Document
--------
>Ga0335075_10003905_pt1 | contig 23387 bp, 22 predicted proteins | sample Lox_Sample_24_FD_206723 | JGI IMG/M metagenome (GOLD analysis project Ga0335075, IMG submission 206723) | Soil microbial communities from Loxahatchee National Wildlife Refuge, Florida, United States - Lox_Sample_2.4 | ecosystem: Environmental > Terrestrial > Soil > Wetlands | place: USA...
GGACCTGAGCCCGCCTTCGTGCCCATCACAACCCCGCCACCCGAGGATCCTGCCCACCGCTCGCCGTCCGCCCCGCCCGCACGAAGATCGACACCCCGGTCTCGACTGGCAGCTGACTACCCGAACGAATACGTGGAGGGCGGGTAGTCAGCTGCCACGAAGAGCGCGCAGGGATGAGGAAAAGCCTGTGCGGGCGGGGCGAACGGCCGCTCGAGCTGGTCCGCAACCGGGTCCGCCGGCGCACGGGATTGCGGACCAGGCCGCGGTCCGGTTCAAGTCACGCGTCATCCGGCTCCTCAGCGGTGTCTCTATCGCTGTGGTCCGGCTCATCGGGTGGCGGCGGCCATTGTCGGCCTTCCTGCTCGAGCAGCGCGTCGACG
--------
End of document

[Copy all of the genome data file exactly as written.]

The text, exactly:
>Ga0335075_10003905_pt1 | contig 23387 bp, 22 predicted proteins | sample Lox_Sample_24_FD_206723 | JGI IMG/M metagenome (GOLD analysis project Ga0335075, IMG submission 206723) | Soil microbial communities from Loxahatchee National Wildlife Refuge, Florida, United States - Lox_Sample_2.4 | ecosystem: Environmental > Terrestrial > Soil > Wetlands | place: USA...
GGACCTGAGCCCGCCTTCGTGCCCATCACAACCCCGCCACCCGAGGATCCTGCCCACCGCTCGCCGTCCGCCCCGCCCGCACGAAGATCGACACCCCGGTCTCGACTGGCAGCTGACTACCCGAACGAATACGTGGAGGGCGGGTAGTCAGCTGCCACGAAGAGCGCGCAGGGATGAGGAAAAGCCTGTGCGGGCGGGGCGAACGGCCGCTCGAGCTGGTCCGCAACCGGGTCCGCCGGCGCACGGGATTGCGGACCAGGCCGCGGTCCGGTTCAAGTCACGCGTCATCCGGCTCCTCAGCGGTGTCTCTATCGCTGTGGTCCGGCTCATCGGGTGGCGGCGGCCATTGTCGGCCTTCCTGCTCGAGCAGCGCGTCGACG